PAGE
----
Counting excess under-5 female mortality in Indian districts
La discrimination contre les filles et la mortalité dans l’enfance en Inde
Christophe Z. Guilmoto, Nandita Saikia
Excess female mortality resulting from gender discrimination in the postnatal period was still common in India at the beginning of the century. Yet, little attention has been paid so far to its distinctive spatial patterns, that point to the presence of a large territory in north central India where high fertility, relative underdevelopment and staunch son preference combine to give rise to high levels of excess female mortality among girls below five. Christophe Z. Guilmoto and Nandita Saikia fill this gap.
The literature on “missing women” in Asia tends to focus on the female deficit due to prenatal sex selection and underplays the role of postnatal sex selection. One reason is that there is a sort of fascination with the idea that modern technologies can be used to implement ancient patriarchal forms of bias against girls and women.
Another reason is more technical. It is easy to evidence skewed sex ratios at birth with basic birth data, whereas signs of postnatal discrimination are far more blurred, at least ever since deliberate selective infanticide has disappeared from China and India. This is primarily due to the absence in many countries of reliable civil registration data that would otherwise allow for easy computation of mortality rates by age and sex. In addition, the very concept of “excess female mortality” and the way to calculate it are still debated, since existing series demonstrate that, in “normal conditions” (i.e., without discrimination), the expected male-female mortality ratio varies greatly by age and overall mortality level.
As a result, estimates usually require the use of heavy statistical machinery and lead to a single estimate of excess female deaths for an entire country (Alkema et al. 2014; Bongaarts and Guilmoto 2015; Costa et al. 2017). However, a single number cannot adequately reflect the situation of a country as diverse as India, where history and geography have shaped very different regional gender systems.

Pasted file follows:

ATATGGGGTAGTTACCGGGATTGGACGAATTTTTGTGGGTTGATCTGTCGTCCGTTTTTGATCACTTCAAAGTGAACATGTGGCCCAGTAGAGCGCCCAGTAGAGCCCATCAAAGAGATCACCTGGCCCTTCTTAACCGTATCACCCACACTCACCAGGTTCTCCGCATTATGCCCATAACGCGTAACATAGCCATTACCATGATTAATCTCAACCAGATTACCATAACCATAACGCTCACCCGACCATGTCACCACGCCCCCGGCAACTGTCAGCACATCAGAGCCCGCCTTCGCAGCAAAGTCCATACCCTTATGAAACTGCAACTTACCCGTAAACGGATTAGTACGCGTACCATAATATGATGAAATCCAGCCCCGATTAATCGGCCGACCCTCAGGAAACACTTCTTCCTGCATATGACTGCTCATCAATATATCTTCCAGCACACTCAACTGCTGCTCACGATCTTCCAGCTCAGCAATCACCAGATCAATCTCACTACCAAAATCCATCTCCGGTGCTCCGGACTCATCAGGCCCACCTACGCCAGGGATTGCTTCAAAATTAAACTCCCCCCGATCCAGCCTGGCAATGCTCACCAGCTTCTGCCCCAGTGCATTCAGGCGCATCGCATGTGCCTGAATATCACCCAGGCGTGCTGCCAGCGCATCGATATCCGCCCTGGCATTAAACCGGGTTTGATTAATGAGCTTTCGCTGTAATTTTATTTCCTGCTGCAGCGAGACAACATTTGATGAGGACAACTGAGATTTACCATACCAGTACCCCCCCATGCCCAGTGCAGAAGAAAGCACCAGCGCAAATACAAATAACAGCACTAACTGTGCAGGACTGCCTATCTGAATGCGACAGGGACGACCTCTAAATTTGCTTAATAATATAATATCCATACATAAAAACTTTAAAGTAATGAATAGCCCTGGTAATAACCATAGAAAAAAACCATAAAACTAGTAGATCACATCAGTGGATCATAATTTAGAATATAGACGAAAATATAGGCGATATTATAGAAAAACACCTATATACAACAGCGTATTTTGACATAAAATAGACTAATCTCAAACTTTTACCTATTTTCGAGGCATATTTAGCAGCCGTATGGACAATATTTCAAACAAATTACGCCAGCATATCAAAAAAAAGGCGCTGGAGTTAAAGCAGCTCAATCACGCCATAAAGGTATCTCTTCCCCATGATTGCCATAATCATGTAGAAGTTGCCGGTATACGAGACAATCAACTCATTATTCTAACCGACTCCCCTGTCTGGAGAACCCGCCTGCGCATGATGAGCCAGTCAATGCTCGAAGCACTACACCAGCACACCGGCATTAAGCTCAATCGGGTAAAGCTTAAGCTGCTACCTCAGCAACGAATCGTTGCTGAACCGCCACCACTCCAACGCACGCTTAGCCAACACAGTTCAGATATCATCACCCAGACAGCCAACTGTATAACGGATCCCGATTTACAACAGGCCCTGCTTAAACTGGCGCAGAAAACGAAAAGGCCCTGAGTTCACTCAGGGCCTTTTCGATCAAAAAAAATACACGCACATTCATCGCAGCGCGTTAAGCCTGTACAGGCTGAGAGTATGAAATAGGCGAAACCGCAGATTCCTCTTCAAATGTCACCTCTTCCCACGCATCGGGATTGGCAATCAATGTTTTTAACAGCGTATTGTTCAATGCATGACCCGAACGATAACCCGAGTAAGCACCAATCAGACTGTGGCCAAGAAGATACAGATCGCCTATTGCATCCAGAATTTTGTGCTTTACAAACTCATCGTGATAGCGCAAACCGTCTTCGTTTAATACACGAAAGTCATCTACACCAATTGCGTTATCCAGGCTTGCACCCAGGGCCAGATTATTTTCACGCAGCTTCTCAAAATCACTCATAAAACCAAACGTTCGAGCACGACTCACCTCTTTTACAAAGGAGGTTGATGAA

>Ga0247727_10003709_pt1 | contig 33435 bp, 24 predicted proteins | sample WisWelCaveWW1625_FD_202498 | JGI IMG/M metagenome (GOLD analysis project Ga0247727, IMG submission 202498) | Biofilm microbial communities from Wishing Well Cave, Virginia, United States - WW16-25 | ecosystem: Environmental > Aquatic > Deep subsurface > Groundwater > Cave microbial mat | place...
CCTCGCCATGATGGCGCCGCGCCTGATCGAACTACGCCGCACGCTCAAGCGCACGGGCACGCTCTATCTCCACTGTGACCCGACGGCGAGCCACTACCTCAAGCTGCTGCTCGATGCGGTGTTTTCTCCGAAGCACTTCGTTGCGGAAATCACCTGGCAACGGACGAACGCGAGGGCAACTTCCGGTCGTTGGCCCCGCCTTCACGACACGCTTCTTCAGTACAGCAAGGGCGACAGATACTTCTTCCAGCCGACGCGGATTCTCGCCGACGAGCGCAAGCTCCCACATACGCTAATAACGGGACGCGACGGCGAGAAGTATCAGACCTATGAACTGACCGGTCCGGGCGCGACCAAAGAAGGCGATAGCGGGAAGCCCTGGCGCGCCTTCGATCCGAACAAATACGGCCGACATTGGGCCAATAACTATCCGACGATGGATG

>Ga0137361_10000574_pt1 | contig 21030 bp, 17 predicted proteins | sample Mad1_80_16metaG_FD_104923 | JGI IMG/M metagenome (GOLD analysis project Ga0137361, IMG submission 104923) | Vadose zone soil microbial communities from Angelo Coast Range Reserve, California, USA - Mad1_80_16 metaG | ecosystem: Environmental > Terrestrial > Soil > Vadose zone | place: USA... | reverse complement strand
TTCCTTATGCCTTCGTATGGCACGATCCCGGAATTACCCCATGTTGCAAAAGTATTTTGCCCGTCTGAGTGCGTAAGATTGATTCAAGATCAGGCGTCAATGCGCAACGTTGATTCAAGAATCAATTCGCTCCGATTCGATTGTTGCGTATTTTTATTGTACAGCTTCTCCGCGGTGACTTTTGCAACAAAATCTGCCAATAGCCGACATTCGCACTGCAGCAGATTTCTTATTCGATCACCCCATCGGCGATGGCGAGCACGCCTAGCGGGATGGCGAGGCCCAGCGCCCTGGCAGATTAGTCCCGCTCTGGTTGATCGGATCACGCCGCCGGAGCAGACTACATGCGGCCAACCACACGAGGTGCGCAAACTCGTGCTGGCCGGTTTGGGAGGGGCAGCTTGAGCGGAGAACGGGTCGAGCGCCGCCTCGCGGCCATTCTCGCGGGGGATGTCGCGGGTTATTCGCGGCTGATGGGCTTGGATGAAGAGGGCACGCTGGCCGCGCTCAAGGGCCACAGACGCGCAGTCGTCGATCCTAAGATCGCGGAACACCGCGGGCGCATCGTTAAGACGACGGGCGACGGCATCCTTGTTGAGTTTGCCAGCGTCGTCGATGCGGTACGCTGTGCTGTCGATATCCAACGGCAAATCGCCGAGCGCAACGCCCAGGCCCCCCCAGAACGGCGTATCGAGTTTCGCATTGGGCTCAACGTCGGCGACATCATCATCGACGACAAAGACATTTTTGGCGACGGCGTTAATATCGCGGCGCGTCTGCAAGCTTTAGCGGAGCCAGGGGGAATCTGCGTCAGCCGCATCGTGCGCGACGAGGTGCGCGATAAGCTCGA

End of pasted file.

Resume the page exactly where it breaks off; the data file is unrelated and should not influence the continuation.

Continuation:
Estimating excess under-five female mortality
This consideration led us to focus on the existing demographic datasets describing India’s 640-odd districts. Among these, an often neglected source is the decadal census, and in particular the detailed, district-level fertility tables of its 2011 edition, which detail the number of newborns by sex and mother’s age (Fertility Series data F1, F5 and F9; Guilmoto et at 2018). We decided to test the strength of the classical Brass method, in which the proportion of surviving children by mother’s age can be used for estimating past infant and child mortality, taking into account age at childbearing, which varies by district. Under-five mortality is an ideal measure, since earlier studies have shown that most of the excess female mortality is concentrated during the first years of life, a period during which girls have a distinct biological mortality advantage over boys.
The procedures involved quite a few stages:¹ here, let us focus on the results. We found that the average level of excess mortality in girls aged 0–4 in 2000–2005 was no less than 18.5 per 1000 live births, translating into an average of 239,000 excess deaths of young girls per year. Around 22% of the overall female under-5 mortality is therefore due to gender bias. Incidentally, India narrowly missed Millennium Development Goal 4 on child mortality (about 2 units per 1000 live births). This implies that without excess female mortality, India’s Millennium Development Goal of reducing under five mortality (both sexes combined) from 125 per 1000 live births in 1990 to 42 by 2015 could have easily been achieved.
A map of gender discrimination